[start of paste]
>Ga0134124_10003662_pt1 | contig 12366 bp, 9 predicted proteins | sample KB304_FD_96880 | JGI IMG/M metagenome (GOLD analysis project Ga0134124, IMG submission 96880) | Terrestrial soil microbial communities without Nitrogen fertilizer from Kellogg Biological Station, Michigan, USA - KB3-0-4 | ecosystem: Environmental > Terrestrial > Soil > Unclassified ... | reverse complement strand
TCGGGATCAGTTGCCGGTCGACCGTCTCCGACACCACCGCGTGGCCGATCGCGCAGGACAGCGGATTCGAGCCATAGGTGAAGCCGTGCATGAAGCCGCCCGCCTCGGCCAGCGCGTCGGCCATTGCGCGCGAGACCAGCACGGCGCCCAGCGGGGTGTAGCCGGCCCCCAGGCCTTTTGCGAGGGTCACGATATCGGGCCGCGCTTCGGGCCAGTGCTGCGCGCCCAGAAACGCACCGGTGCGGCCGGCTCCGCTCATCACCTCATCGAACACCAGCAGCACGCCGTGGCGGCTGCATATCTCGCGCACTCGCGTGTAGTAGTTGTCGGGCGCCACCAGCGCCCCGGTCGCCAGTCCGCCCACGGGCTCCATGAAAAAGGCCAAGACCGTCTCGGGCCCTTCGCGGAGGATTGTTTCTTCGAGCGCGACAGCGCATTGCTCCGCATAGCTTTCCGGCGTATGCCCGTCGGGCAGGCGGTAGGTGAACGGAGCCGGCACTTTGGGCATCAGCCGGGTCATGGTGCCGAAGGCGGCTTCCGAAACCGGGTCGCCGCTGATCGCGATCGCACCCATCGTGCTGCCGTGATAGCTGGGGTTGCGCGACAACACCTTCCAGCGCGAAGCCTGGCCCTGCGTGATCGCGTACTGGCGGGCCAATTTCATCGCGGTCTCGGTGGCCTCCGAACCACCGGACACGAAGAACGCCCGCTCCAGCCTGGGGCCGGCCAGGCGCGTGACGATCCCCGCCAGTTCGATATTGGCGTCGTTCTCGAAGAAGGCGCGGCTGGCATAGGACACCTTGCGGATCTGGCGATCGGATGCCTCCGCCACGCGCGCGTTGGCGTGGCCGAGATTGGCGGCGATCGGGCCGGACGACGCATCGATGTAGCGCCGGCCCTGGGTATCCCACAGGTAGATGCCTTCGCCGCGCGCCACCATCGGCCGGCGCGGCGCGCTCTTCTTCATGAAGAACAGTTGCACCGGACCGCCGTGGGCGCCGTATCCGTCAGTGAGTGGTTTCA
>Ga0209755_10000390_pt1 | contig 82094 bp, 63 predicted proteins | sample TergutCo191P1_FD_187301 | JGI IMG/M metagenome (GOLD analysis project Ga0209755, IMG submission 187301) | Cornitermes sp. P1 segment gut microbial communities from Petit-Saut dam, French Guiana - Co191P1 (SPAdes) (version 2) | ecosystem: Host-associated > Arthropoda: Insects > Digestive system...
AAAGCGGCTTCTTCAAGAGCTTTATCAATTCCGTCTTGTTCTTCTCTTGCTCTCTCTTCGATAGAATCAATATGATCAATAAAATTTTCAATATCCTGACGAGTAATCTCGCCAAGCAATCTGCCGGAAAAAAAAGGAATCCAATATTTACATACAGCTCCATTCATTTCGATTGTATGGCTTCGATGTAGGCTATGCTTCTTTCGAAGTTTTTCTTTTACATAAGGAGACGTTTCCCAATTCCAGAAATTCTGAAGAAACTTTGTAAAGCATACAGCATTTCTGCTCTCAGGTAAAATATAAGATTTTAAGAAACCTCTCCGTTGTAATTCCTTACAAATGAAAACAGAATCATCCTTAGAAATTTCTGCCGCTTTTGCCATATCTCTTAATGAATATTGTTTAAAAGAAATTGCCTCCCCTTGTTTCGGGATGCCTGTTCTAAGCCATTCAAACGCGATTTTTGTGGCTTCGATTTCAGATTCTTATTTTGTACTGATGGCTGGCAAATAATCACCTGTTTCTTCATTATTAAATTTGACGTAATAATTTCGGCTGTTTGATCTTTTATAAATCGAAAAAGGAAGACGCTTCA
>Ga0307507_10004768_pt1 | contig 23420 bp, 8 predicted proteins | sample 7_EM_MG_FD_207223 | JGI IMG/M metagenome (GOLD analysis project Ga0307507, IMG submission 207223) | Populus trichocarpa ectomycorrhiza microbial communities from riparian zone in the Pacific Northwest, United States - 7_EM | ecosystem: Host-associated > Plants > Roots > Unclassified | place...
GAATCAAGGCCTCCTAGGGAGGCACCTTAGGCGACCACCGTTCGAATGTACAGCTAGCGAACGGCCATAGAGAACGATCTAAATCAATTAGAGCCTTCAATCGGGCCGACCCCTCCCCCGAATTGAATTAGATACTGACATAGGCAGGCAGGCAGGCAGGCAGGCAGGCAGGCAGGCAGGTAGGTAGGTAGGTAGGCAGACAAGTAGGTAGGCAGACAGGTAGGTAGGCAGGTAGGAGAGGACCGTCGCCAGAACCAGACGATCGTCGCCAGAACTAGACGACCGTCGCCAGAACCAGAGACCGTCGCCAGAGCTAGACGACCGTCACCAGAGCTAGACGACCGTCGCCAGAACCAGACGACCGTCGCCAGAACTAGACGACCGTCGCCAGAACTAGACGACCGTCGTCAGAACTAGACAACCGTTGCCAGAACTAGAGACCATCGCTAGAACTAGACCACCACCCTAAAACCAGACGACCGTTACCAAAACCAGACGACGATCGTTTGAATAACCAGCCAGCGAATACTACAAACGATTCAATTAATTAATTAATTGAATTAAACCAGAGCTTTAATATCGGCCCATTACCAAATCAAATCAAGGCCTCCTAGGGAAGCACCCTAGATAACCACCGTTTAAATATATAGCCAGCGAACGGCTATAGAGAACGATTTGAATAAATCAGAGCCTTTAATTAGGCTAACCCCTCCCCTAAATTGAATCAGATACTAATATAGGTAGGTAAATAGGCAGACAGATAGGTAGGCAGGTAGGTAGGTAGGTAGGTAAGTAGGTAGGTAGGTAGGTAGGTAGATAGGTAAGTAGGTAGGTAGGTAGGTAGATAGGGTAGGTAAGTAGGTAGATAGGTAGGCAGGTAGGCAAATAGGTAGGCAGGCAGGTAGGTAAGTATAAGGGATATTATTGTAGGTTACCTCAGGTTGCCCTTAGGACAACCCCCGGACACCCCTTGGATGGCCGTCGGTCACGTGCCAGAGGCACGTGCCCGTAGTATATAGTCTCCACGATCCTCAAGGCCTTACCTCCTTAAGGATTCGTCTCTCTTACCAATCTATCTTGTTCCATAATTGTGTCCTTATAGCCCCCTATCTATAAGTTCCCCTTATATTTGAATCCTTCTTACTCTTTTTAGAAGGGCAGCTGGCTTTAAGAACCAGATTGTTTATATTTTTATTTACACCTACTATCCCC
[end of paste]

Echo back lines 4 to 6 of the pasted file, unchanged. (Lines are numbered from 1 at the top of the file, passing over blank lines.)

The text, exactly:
AAAGCGGCTTCTTCAAGAGCTTTATCAATTCCGTCTTGTTCTTCTCTTGCTCTCTCTTCGATAGAATCAATATGATCAATAAAATTTTCAATATCCTGACGAGTAATCTCGCCAAGCAATCTGCCGGAAAAAAAAGGAATCCAATATTTACATACAGCTCCATTCATTTCGATTGTATGGCTTCGATGTAGGCTATGCTTCTTTCGAAGTTTTTCTTTTACATAAGGAGACGTTTCCCAATTCCAGAAATTCTGAAGAAACTTTGTAAAGCATACAGCATTTCTGCTCTCAGGTAAAATATAAGATTTTAAGAAACCTCTCCGTTGTAATTCCTTACAAATGAAAACAGAATCATCCTTAGAAATTTCTGCCGCTTTTGCCATATCTCTTAATGAATATTGTTTAAAAGAAATTGCCTCCCCTTGTTTCGGGATGCCTGTTCTAAGCCATTCAAACGCGATTTTTGTGGCTTCGATTTCAGATTCTTATTTTGTACTGATGGCTGGCAAATAATCACCTGTTTCTTCATTATTAAATTTGACGTAATAATTTCGGCTGTTTGATCTTTTATAAATCGAAAAAGGAAGACGCTTCA
>Ga0307507_10004768_pt1 | contig 23420 bp, 8 predicted proteins | sample 7_EM_MG_FD_207223 | JGI IMG/M metagenome (GOLD analysis project Ga0307507, IMG submission 207223) | Populus trichocarpa ectomycorrhiza microbial communities from riparian zone in the Pacific Northwest, United States - 7_EM | ecosystem: Host-associated > Plants > Roots > Unclassified | place...
GAATCAAGGCCTCCTAGGGAGGCACCTTAGGCGACCACCGTTCGAATGTACAGCTAGCGAACGGCCATAGAGAACGATCTAAATCAATTAGAGCCTTCAATCGGGCCGACCCCTCCCCCGAATTGAATTAGATACTGACATAGGCAGGCAGGCAGGCAGGCAGGCAGGCAGGCAGGCAGGTAGGTAGGTAGGTAGGCAGACAAGTAGGTAGGCAGACAGGTAGGTAGGCAGGTAGGAGAGGACCGTCGCCAGAACCAGACGATCGTCGCCAGAACTAGACGACCGTCGCCAGAACCAGAGACCGTCGCCAGAGCTAGACGACCGTCACCAGAGCTAGACGACCGTCGCCAGAACCAGACGACCGTCGCCAGAACTAGACGACCGTCGCCAGAACTAGACGACCGTCGTCAGAACTAGACAACCGTTGCCAGAACTAGAGACCATCGCTAGAACTAGACCACCACCCTAAAACCAGACGACCGTTACCAAAACCAGACGACGATCGTTTGAATAACCAGCCAGCGAATACTACAAACGATTCAATTAATTAATTAATTGAATTAAACCAGAGCTTTAATATCGGCCCATTACCAAATCAAATCAAGGCCTCCTAGGGAAGCACCCTAGATAACCACCGTTTAAATATATAGCCAGCGAACGGCTATAGAGAACGATTTGAATAAATCAGAGCCTTTAATTAGGCTAACCCCTCCCCTAAATTGAATCAGATACTAATATAGGTAGGTAAATAGGCAGACAGATAGGTAGGCAGGTAGGTAGGTAGGTAGGTAAGTAGGTAGGTAGGTAGGTAGGTAGATAGGTAAGTAGGTAGGTAGGTAGGTAGATAGGGTAGGTAAGTAGGTAGATAGGTAGGCAGGTAGGCAAATAGGTAGGCAGGCAGGTAGGTAAGTATAAGGGATATTATTGTAGGTTACCTCAGGTTGCCCTTAGGACAACCCCCGGACACCCCTTGGATGGCCGTCGGTCACGTGCCAGAGGCACGTGCCCGTAGTATATAGTCTCCACGATCCTCAAGGCCTTACCTCCTTAAGGATTCGTCTCTCTTACCAATCTATCTTGTTCCATAATTGTGTCCTTATAGCCCCCTATCTATAAGTTCCCCTTATATTTGAATCCTTCTTACTCTTTTTAGAAGGGCAGCTGGCTTTAAGAACCAGATTGTTTATATTTTTATTTACACCTACTATCCCC